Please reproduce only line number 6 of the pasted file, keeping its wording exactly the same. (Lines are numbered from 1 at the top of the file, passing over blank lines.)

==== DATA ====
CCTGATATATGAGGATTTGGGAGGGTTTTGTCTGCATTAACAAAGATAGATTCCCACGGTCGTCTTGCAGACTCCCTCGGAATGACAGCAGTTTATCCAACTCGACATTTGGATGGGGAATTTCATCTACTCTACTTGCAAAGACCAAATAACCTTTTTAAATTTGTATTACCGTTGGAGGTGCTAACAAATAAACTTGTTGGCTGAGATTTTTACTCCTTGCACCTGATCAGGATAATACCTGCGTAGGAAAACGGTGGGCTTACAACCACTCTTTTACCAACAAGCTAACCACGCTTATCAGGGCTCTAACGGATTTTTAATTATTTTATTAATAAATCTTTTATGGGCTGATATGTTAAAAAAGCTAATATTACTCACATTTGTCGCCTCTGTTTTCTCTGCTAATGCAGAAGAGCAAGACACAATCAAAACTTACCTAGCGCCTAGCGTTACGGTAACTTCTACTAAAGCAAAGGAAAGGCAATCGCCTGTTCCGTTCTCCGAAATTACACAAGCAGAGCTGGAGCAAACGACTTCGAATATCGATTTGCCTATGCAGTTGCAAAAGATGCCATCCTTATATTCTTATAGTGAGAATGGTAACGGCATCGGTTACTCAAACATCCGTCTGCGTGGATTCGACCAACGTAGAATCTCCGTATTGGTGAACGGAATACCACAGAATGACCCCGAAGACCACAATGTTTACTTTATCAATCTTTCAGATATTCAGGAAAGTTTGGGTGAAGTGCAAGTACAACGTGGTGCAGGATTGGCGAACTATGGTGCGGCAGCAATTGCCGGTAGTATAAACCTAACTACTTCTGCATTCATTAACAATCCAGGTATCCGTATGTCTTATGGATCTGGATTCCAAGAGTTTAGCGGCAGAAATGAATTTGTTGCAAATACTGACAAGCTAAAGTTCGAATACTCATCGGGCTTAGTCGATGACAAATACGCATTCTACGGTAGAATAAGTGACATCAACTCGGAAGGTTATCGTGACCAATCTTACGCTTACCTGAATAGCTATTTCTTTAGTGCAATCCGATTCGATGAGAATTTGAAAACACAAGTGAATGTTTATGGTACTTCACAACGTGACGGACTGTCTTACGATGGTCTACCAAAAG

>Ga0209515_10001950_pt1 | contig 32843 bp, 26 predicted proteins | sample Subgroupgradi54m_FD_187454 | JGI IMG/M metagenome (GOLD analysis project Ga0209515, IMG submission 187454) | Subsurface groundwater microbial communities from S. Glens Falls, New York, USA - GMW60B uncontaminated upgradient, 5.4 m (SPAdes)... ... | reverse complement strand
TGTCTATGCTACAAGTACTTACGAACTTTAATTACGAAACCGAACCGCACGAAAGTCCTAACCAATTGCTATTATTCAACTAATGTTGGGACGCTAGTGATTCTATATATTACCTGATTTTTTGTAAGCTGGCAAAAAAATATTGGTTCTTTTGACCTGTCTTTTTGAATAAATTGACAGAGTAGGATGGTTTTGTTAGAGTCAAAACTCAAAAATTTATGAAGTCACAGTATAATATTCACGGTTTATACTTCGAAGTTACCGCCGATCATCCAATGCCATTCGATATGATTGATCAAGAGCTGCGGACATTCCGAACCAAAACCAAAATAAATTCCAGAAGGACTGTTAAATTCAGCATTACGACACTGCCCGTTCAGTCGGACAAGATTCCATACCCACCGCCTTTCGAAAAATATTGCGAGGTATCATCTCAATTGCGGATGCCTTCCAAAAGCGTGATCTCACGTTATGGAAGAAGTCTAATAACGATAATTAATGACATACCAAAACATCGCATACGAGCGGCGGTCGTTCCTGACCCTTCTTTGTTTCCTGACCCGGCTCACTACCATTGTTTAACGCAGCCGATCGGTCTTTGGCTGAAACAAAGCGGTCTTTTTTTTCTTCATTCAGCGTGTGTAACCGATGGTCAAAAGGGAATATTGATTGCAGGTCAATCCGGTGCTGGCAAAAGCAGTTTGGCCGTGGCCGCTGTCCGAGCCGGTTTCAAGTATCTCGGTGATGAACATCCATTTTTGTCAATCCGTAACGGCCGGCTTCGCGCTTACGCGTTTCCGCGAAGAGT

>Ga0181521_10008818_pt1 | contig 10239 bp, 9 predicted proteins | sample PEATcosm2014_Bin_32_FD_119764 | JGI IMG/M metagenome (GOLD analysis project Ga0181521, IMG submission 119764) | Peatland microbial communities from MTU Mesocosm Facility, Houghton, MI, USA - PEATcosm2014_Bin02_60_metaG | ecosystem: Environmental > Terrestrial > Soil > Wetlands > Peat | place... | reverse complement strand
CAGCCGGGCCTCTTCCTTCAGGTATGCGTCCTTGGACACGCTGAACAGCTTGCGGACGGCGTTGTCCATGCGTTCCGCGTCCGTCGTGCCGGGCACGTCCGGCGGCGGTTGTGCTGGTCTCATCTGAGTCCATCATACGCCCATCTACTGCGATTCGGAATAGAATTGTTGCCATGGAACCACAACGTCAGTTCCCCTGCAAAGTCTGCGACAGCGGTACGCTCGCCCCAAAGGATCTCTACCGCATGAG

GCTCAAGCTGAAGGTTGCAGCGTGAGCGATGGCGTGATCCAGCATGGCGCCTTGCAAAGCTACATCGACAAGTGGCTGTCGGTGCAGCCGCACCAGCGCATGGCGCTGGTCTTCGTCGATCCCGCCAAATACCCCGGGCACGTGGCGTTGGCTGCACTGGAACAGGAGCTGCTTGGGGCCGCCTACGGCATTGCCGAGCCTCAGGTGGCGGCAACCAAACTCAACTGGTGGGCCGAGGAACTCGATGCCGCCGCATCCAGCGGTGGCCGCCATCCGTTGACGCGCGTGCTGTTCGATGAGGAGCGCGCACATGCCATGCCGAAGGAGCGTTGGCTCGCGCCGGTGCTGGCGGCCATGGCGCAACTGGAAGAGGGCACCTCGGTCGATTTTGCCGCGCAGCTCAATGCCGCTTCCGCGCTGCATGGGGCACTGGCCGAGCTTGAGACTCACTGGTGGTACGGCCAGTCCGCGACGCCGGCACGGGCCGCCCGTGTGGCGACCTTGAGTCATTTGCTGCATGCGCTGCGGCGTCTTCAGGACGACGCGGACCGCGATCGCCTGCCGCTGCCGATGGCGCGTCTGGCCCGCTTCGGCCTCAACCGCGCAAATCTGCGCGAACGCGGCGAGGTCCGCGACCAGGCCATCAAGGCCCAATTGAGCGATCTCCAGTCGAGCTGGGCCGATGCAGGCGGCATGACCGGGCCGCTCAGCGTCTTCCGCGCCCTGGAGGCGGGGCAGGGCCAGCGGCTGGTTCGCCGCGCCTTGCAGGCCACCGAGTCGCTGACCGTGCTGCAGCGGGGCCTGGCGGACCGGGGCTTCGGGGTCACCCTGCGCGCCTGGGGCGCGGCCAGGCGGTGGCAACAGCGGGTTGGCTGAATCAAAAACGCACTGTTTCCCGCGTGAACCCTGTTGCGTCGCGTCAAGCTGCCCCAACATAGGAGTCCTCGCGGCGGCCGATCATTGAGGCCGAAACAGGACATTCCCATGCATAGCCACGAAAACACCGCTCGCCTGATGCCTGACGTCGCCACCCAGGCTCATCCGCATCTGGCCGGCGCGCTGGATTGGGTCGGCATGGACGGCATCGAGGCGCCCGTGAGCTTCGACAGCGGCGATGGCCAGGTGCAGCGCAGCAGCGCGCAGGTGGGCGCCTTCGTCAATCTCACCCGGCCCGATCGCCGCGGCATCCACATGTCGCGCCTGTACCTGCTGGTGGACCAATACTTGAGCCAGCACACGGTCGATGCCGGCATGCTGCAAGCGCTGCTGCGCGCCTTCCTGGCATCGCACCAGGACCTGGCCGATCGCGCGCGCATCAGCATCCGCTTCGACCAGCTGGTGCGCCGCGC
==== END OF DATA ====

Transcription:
GCTCAAGCTGAAGGTTGCAGCGTGAGCGATGGCGTGATCCAGCATGGCGCCTTGCAAAGCTACATCGACAAGTGGCTGTCGGTGCAGCCGCACCAGCGCATGGCGCTGGTCTTCGTCGATCCCGCCAAATACCCCGGGCACGTGGCGTTGGCTGCACTGGAACAGGAGCTGCTTGGGGCCGCCTACGGCATTGCCGAGCCTCAGGTGGCGGCAACCAAACTCAACTGGTGGGCCGAGGAACTCGATGCCGCCGCATCCAGCGGTGGCCGCCATCCGTTGACGCGCGTGCTGTTCGATGAGGAGCGCGCACATGCCATGCCGAAGGAGCGTTGGCTCGCGCCGGTGCTGGCGGCCATGGCGCAACTGGAAGAGGGCACCTCGGTCGATTTTGCCGCGCAGCTCAATGCCGCTTCCGCGCTGCATGGGGCACTGGCCGAGCTTGAGACTCACTGGTGGTACGGCCAGTCCGCGACGCCGGCACGGGCCGCCCGTGTGGCGACCTTGAGTCATTTGCTGCATGCGCTGCGGCGTCTTCAGGACGACGCGGACCGCGATCGCCTGCCGCTGCCGATGGCGCGTCTGGCCCGCTTCGGCCTCAACCGCGCAAATCTGCGCGAACGCGGCGAGGTCCGCGACCAGGCCATCAAGGCCCAATTGAGCGATCTCCAGTCGAGCTGGGCCGATGCAGGCGGCATGACCGGGCCGCTCAGCGTCTTCCGCGCCCTGGAGGCGGGGCAGGGCCAGCGGCTGGTTCGCCGCGCCTTGCAGGCCACCGAGTCGCTGACCGTGCTGCAGCGGGGCCTGGCGGACCGGGGCTTCGGGGTCACCCTGCGCGCCTGGGGCGCGGCCAGGCGGTGGCAACAGCGGGTTGGCTGAATCAAAAACGCACTGTTTCCCGCGTGAACCCTGTTGCGTCGCGTCAAGCTGCCCCAACATAGGAGTCCTCGCGGCGGCCGATCATTGAGGCCGAAACAGGACATTCCCATGCATAGCCACGAAAACACCGCTCGCCTGATGCCTGACGTCGCCACCCAGGCTCATCCGCATCTGGCCGGCGCGCTGGATTGGGTCGGCATGGACGGCATCGAGGCGCCCGTGAGCTTCGACAGCGGCGATGGCCAGGTGCAGCGCAGCAGCGCGCAGGTGGGCGCCTTCGTCAATCTCACCCGGCCCGATCGCCGCGGCATCCACATGTCGCGCCTGTACCTGCTGGTGGACCAATACTTGAGCCAGCACACGGTCGATGCCGGCATGCTGCAAGCGCTGCTGCGCGCCTTCCTGGCATCGCACCAGGACCTGGCCGATCGCGCGCGCATCAGCATCCGCTTCGACCAGCTGGTGCGCCGCGC